Maison Leroy is often called the greatest estate in Burgundy. Its wines are legendary, as is its history. Founded in 1868 by Francois Leroy in Vosne-Romanee, the Leroy name was associated with outstanding wine by the late 19th century. In 1942 the family purchased half of Domaine de la Romanee-Conti. Today the estate is run by the remarkable Lalou Leroy, who ran the family’s negociant business for decades before taking over winemaking in 1988. She added vineyards to the estate and today has 56 acres of prime parcels planted to Pinot Noir, Chardonnay and Aligote. About 17 of her acres are in grand cru vineyards, including Corton-Charlemagne, Corton-Renardes, Richebourg, Romanee-St. Vivant, Clos de Vougeot, Musigny, Clos de la Roche, Latricieres-Chambertin and Chambertin. Robert M. Parker Jr. has called Leroy’s wines “the reference point for Burgundy…(the wines) are among the noblest and purest expressions of Pinot Noir and Chardonnay in Burgundy.”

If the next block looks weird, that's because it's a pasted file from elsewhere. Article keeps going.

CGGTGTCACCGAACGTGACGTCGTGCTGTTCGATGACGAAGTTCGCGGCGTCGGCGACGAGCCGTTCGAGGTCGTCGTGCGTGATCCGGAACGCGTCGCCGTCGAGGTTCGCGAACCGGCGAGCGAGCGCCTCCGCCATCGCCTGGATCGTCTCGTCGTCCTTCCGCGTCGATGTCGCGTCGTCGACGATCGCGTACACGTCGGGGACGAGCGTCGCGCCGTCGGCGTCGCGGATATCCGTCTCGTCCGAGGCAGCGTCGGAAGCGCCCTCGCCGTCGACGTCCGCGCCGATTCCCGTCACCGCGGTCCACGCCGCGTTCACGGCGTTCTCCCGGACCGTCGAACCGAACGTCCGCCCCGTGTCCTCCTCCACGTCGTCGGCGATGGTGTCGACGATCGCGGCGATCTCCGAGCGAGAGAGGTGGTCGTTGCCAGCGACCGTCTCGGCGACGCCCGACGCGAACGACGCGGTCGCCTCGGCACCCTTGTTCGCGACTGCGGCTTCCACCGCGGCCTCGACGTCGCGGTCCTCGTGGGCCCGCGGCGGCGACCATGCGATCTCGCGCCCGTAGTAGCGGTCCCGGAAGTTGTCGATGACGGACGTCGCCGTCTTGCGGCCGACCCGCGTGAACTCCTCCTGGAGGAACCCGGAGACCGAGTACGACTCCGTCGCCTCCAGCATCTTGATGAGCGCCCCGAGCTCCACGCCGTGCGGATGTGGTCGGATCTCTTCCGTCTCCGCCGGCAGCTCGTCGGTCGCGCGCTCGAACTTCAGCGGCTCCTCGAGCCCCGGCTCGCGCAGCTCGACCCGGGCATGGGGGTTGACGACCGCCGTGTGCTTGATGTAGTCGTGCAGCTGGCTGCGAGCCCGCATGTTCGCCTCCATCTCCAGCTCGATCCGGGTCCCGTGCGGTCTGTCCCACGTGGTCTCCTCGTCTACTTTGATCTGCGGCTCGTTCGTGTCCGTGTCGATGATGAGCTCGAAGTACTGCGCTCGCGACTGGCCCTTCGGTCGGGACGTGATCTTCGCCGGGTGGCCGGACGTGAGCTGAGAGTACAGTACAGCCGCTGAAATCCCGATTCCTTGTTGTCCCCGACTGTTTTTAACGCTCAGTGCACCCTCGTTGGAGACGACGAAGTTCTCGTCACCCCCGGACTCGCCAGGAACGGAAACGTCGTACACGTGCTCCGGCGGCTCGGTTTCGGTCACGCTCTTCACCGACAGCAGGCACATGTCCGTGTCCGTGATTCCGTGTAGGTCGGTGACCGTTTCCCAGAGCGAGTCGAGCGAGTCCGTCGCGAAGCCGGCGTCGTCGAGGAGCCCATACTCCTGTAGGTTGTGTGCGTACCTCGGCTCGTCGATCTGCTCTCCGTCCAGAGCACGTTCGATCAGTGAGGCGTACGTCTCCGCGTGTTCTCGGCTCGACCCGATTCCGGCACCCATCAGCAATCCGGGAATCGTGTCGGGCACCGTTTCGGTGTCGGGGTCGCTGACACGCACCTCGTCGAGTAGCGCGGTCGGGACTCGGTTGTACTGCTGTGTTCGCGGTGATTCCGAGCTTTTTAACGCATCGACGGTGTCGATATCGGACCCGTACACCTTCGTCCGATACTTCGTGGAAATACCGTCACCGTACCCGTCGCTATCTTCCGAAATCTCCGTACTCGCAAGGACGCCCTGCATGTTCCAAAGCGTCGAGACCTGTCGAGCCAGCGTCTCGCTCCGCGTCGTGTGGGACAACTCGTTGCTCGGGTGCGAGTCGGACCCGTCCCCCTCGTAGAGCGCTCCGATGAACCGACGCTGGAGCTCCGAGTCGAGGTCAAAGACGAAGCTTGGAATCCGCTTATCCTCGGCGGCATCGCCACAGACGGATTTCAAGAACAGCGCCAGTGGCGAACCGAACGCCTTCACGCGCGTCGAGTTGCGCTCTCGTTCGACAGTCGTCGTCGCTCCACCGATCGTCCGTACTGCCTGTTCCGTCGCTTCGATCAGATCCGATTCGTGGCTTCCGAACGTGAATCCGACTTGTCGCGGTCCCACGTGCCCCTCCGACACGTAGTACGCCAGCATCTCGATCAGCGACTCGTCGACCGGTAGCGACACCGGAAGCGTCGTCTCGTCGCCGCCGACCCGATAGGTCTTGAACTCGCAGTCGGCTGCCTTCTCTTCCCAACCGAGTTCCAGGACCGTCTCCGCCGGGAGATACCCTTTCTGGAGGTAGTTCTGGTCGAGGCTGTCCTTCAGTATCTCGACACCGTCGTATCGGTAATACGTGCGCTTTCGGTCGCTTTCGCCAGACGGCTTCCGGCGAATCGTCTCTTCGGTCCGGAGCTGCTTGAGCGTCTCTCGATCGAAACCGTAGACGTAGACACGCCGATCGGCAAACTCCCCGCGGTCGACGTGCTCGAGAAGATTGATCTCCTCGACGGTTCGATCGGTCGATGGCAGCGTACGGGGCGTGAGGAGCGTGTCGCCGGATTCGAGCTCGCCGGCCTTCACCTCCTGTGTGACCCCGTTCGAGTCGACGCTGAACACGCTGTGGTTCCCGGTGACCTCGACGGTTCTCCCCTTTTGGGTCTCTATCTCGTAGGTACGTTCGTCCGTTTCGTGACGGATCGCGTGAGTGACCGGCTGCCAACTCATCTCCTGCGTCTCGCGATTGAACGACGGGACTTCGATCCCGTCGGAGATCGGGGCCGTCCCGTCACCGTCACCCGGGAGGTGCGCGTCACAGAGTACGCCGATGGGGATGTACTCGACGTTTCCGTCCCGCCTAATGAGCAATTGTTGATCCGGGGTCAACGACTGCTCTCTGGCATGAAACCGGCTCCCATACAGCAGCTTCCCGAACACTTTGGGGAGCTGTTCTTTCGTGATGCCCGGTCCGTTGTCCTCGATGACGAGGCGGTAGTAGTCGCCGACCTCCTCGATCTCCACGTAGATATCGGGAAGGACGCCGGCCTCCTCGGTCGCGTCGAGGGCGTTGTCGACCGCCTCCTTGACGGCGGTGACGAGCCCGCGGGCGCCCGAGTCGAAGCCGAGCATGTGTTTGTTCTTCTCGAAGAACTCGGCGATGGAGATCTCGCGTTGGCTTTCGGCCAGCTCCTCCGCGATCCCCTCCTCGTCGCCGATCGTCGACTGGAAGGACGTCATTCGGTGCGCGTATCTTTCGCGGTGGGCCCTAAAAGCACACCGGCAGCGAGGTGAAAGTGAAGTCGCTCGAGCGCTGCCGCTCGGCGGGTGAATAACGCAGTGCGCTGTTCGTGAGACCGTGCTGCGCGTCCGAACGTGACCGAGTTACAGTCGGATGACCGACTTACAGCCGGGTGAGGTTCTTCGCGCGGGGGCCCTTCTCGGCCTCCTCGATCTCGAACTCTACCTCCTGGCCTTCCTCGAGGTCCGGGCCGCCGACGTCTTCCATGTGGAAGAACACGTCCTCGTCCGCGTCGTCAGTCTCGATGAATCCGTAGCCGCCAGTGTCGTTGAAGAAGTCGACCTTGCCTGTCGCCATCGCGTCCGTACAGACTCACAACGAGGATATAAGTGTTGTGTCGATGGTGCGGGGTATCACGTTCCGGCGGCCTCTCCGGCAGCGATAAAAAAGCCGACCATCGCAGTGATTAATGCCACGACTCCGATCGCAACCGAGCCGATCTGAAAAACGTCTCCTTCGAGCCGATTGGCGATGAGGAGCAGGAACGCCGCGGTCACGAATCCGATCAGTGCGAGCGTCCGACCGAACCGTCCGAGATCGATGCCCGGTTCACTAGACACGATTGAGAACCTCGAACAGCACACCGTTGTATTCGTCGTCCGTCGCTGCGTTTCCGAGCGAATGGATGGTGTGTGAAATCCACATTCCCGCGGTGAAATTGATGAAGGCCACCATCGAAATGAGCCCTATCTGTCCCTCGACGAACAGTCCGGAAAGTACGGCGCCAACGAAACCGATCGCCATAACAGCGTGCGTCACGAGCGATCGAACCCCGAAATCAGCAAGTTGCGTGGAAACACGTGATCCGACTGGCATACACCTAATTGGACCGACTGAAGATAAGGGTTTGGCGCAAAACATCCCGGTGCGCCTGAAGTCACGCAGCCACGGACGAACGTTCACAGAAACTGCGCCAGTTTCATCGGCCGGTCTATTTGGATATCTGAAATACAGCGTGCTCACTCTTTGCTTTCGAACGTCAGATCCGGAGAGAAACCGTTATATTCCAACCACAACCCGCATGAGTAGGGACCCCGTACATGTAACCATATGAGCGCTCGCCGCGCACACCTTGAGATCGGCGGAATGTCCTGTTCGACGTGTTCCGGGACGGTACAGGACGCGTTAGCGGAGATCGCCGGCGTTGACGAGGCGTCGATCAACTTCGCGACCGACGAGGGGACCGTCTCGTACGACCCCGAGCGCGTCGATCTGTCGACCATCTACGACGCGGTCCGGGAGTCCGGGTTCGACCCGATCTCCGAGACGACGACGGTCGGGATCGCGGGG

Côte de Nuits is the northern part of the Côte d’Or and it includes the most famous vineyards and wine communes in the world. There are more Grand Cru appellations in the Côte de Nuits than anywhere else in Burgundy. Of the fourteen communes, or villages in the Côte de Nuits, six produce Grand Cru wines. They are Gevrey-Chambertin, Morey-St.-Denis, Chambolle-Musigny, Vougeot, Flagey-Échezeaux and Vosne-Romanee. Some of the vineyards within the Côte de Nuits are tiny, which adds to their prestige. The fabled Grand Cru vineyard La Romanee is barely two square acres. Altogether there are twenty-four Grand Cru vineyards. The region takes its name from the village of Nuits-Saint-Georges. Côtes de Nuits produces mostly reds from Pinot Noir, and the wines have been in demand for centuries. During the 18th century King Louis XIV’s physician recommended that for his health the king only drink wines from Nuits-Saint-Georges. Like most of Burgundy, the soils of the Côte de Nuit can vary greatly from one vineyard to another, though most are a base soil of limestone mixed with clay, gravel and sand.
This red wine is relatively light and can pair with a wide variety of foods. The grape prefers cooler climates and the wine is most often associated with Burgundy, Champagne and the U.S. west coast. Regional differences make it nearly as fickle as it is flexible.